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Smart Taxes Network Report : Road Map for Financial and Fiscal Reform

Submitted to the Irish Social Partners and Taxation Commission

18th March 2009

Executive Summary

This submission does not generally address existing fiscal mechanisms; others have contributed exhaustively to those issues.  It focuses instead on new actions that address the current crisis but which would also strengthen our position in the face of an immanent energy crisis coupled with advancing climate change.

Despite the constraints of EMU membership, innovation is still possible – in fiscal mechanisms, in financing development and in complementary money systems.  We ask the Irish government to employ these innovations so as to lighten the burden on taxpayers, foster solidarity between the public and private sector and increase productivity and competitiveness. These measures are outlined briefly in the following action points.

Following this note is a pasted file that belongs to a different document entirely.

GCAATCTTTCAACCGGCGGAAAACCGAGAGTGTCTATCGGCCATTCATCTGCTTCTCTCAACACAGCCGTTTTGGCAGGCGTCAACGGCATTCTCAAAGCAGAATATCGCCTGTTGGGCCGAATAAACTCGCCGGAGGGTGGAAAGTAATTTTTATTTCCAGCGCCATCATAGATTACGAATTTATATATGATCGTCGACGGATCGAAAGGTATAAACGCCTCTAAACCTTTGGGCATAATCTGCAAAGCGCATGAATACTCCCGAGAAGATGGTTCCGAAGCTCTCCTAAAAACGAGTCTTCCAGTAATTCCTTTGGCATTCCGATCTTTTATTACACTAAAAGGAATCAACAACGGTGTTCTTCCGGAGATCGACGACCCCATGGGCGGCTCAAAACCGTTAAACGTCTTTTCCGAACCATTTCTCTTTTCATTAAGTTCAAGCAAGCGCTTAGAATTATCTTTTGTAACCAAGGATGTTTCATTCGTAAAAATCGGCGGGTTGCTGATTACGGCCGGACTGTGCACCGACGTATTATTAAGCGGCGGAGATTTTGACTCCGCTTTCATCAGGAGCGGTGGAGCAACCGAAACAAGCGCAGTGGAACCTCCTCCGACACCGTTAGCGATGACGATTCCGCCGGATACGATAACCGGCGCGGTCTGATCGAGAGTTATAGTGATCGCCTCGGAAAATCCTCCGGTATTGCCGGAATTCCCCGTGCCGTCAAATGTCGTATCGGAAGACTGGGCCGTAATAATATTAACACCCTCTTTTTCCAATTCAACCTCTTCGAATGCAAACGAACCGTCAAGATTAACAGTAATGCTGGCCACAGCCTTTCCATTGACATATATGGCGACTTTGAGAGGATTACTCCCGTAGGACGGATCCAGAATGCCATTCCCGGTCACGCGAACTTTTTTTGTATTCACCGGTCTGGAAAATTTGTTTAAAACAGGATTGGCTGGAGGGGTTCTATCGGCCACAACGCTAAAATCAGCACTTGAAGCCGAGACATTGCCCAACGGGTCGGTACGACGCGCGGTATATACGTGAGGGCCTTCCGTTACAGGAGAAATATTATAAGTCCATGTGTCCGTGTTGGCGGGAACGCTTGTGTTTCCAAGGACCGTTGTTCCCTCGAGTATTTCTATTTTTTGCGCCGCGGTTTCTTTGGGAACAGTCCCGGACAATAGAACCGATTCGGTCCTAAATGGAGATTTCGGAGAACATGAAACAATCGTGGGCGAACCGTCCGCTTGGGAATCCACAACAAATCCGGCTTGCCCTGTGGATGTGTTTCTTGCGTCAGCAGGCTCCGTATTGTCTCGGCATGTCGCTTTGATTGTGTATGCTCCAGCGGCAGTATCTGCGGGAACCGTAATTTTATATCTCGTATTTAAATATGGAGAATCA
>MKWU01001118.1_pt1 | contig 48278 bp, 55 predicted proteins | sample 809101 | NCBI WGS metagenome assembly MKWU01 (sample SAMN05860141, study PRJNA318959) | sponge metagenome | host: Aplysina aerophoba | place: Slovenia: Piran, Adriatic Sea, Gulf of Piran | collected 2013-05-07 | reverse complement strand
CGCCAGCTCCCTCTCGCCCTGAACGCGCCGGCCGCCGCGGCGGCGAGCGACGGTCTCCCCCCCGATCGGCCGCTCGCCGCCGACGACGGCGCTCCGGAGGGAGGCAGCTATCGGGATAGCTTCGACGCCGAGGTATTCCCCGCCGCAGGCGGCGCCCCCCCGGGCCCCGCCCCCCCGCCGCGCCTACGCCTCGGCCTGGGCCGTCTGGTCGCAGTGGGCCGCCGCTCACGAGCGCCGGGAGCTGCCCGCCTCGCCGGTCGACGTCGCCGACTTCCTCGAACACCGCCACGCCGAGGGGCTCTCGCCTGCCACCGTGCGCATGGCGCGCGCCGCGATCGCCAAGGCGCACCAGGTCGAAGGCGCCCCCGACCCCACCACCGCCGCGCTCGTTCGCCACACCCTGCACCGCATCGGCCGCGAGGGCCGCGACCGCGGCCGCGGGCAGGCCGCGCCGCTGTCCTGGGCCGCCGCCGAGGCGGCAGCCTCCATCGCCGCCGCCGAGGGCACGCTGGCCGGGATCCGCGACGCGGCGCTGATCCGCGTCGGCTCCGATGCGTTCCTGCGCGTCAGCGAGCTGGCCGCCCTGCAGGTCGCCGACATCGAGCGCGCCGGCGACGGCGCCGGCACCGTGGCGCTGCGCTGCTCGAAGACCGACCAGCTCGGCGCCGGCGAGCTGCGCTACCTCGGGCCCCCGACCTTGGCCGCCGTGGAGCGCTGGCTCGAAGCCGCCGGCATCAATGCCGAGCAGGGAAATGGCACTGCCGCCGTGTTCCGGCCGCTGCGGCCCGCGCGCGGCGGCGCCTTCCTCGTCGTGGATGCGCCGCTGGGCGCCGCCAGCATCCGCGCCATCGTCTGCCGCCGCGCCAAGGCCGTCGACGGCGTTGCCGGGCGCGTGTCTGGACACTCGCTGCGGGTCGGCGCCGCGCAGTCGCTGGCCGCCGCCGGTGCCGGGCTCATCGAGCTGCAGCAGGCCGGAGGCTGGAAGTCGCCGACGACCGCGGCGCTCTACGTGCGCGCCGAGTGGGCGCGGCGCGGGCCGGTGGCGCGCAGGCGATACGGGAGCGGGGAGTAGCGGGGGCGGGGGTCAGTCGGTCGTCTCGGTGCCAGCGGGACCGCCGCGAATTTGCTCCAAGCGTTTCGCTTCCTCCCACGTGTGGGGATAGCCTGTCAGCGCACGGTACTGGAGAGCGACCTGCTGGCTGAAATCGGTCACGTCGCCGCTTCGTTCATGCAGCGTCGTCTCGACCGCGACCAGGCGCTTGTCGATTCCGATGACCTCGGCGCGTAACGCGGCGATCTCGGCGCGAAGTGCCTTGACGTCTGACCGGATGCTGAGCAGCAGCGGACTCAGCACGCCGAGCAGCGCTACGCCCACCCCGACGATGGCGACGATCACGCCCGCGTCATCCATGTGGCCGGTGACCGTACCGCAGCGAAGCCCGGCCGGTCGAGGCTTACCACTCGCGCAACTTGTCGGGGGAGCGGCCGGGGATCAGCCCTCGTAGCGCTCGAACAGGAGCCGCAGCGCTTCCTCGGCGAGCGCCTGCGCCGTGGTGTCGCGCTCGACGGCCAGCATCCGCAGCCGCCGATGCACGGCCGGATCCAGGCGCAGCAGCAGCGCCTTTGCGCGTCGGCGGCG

Banking & Debt Reform in Ireland

1    Nationalise AIB and Bank of Ireland as, together with Anglo Irish, these banks carry the biggest portfolio of impaired property development loans now guaranteed by the Irish government; an action now unavoidable to restore credibility.

2    Separate out the impaired property development loans into a series of capital or equity partnerships, preferably LLPs (Limited Liability Partnerships).  This will remove substantial debt from the banks balance sheets.

3    Require that the banks and lending agencies offer the option of swapping existing mortgage obligations for shares in an equity partnership created for property owners in repayment difficulties and with negative equity.

4    Tighten regulatory oversight on bank lending and reserves to become similar to Canada’s that protected their financial sector from the worse effects of the crisis. Require that the financial sector executive remuneration and non-executive board members fees do not exceed more than 8 times the average full time wage paid by the bank and that bonuses are similarly bounded and are based on long term sustainable profitability of the institution.